I suppose it was only a matter of time, but yesterday, it finally happened: Hyperallergic was Facebook censored.
The saga unfolded in the office on Monday morning. Kim, our marketing assistant, tried to log into Facebook and found, curiously, that her account was locked. I tried to log on and found the same thing. Same with Kyle, my co-editor, and then Veken, our publisher, told us that, funny, he thought it had just been him! The same thing had obviously happened to Hrag.
As it turns out, Facebook, being the responsible entity that it is, temporarily barred access to all of the personal accounts associated with the Hyperallergic page, all because of one article. To get back into our accounts, we had to look at pictures of our Facebook friends and identify them. Some of the people Facebook chose for me are, at best, acquaintances — one person I’ve only met once face-to-face. Most of the pictures were old and obscure, images I had never seen before. What my ability to identify people I barely know in their old personal photos has to do with an article on Hyperallergic remains a mystery to me.
The article in question is part one of Alicia Eler’s fascinating interview with artist Kate Durbin. Scrolling through to figure out what might have offended Facebook’s delicate sensibilities, I came upon the last image — a picture of a woman’s exposed butt, her underwear hanging down and a large stuffed rabbit in her hand. And sure enough, it’s there in Facebook’s content guidelines, under “Abuse Standard Violations”: “Naked ‘private parts’ including female nipple bulges and naked butt cracks; male nipples are ok.” (I added the image at left here, so Facebook censors, if you’re reading this: it’s art.)
In addition to being mildly surprised that butts qualify as “private parts,” I am hardly the first person to point out that there’s a double standard here. But there are a million discrepancies and ironies and double standards in Facebook’s censorship rules, not the least among them the fact that a few points below the aforementioned line on naked “private parts” is a another one that says, “Art nudity ok.”
Well, that’s vague — which in theory is nice, because it provides a lot of leeway. (This Photoshopped picture of my ex-boyfriend’s face on the body of a naked child is art!) Except in reality, Facebook defines art quite narrowly as drawing, painting, and sculpture. From an Art Newspaper article: “Facebook apologised, and although it routinely removes naked photos of ‘actual’ people, it allows the posting of drawings, paintings and sculptures of nudes.” Note the very clever word choices there: “naked” for snapshots of “real” people; “nude” for masterpieces depicting imaginary, pristine people who presumably don’t have any body hair. Great! Facebook has set art criticism back at least half a century, and now we can re-debate the question of whether photography is art. At least we’ll finally have something worthwhile to talk about!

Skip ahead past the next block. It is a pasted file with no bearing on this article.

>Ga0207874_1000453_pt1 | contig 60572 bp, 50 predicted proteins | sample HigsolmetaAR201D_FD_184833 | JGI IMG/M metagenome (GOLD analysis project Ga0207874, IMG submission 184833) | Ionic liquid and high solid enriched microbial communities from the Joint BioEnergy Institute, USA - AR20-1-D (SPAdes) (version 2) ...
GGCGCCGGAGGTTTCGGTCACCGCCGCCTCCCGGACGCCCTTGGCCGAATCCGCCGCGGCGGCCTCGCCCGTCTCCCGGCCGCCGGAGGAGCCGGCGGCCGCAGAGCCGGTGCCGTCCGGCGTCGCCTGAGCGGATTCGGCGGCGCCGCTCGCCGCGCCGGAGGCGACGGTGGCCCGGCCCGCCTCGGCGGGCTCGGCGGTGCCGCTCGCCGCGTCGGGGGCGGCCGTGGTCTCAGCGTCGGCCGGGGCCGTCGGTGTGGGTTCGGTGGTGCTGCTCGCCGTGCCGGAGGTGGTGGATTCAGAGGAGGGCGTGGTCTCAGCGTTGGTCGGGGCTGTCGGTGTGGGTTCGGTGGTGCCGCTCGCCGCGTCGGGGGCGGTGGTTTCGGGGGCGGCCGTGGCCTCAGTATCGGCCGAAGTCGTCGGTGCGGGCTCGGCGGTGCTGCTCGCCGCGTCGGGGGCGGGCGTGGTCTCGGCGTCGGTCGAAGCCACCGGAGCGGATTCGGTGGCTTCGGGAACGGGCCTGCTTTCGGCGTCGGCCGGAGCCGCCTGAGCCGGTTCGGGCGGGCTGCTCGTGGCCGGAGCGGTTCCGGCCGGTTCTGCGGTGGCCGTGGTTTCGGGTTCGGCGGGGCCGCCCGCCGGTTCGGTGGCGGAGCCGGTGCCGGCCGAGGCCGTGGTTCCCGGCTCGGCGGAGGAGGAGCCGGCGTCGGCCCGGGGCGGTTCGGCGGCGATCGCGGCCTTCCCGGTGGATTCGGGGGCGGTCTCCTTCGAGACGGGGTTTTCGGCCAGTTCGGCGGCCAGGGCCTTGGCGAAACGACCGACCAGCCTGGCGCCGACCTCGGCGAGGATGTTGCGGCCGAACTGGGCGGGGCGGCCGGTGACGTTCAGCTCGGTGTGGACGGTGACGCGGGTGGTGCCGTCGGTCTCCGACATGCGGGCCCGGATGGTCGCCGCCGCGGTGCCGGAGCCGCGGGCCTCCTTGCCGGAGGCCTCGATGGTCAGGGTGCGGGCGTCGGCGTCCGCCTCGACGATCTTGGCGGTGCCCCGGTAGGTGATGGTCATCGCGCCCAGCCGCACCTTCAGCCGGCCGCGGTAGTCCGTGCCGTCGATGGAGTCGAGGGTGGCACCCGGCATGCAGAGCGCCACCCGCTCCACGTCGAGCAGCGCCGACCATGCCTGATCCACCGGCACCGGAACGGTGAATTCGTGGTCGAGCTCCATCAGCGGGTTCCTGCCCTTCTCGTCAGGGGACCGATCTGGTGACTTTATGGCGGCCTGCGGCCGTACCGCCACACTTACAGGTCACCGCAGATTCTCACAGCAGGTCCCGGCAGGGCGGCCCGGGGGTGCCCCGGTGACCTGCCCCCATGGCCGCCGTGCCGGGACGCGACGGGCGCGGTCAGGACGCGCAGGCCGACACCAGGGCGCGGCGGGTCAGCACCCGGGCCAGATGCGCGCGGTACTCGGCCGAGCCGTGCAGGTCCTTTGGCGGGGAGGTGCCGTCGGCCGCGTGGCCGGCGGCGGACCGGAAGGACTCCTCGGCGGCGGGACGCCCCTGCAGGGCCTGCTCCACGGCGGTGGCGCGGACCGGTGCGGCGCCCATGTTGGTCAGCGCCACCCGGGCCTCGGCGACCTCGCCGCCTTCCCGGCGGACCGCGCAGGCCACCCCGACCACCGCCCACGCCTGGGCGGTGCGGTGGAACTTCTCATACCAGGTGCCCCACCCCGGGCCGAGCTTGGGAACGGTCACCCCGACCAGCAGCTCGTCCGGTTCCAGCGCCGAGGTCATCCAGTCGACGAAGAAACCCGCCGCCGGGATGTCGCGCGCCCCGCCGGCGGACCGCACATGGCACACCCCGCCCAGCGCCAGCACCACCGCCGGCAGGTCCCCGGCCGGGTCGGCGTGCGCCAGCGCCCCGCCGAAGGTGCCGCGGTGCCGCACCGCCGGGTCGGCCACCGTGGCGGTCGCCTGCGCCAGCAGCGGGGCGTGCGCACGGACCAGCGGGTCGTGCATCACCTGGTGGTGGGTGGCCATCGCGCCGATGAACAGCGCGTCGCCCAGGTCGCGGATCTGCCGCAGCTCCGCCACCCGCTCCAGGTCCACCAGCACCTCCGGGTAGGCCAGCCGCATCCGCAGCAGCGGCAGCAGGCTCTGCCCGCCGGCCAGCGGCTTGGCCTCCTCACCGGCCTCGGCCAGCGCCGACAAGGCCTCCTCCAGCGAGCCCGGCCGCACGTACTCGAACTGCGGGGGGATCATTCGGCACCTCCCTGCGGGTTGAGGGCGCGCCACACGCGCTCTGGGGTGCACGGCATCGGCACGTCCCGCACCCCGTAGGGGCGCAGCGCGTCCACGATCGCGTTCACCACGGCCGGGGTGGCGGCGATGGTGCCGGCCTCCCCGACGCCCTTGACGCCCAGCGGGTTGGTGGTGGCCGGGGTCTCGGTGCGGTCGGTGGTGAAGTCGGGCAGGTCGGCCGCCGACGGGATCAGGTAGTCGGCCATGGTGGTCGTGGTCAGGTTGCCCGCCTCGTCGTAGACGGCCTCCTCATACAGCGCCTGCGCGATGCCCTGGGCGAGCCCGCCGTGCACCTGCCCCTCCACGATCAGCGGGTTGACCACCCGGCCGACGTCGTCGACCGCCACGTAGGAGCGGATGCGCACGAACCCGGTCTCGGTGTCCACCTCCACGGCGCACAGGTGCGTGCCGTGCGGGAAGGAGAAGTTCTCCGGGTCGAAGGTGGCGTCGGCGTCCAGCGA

Of course Facebook also has an unfortunate history of failing to adhere to its own old-fashioned rules and censoring everything from Courbet’s “The Origin of the World” on individual profiles to Gerhard Richter’s “Ema,” on the page of the Centre Pompidou. (She must be an “actual” person.) I take this as an indication that we (and Kate Durbin) are in good company.
A suggestion: maybe the people employed as censors at Facebook should be required to take art history classes. In the meantime, we’re all stuck living by Facebook’s Community Standards, which read like a hilarious cop-out: “We aspire to respect people’s right to share content of personal importance, whether those are photos of a sculpture like Michelangelo’s David or family photos of a child breastfeeding.” “Aspire to respect people right”? It’s no wonder teenagers prefer Tumblr.
A new study details the creation of a hyper-flexible material inspired by an unexpected source: the humble sea cucumber.
The extensive exhibition confronts the Netherlands’s often-forgotten colonialist legacy.
The 1,600-year-old fragment was part of a dodecahedron, a mysterious object that experts believe may have been linked to the occult.
The Renaissance work by Francesco Salviati is the museum’s first painting on marble.
The 1969 exhibition 5 + 1, and now Revisiting 5 + 1, are reminders that the history of Black Art in the United States is diverse rather than monolithic.
The artist’s solo US museum debut at the Baltimore Museum of Art is a contemptuous, at times satirical, take on oppression that gives way to a new history.
Ten artists will receive studio space and access to faculty, staff, students, workshops, and programming at an arts institution in the heart of Philadelphia.
Who tells a tale adds a tail: Latin America and contemporary art explores contemporary Latin American art without conforming to external expectations.
Simulation Sketchbook takes as its starting point the reality that digital artists, like all artists, sketch out their work as well.
Twitter’s curbing of free API access could affect accounts posting from museum collections or the archives of long-gone artists.
How does a selective competition fit with the contemporary art world’s aspirations toward greater inclusivity?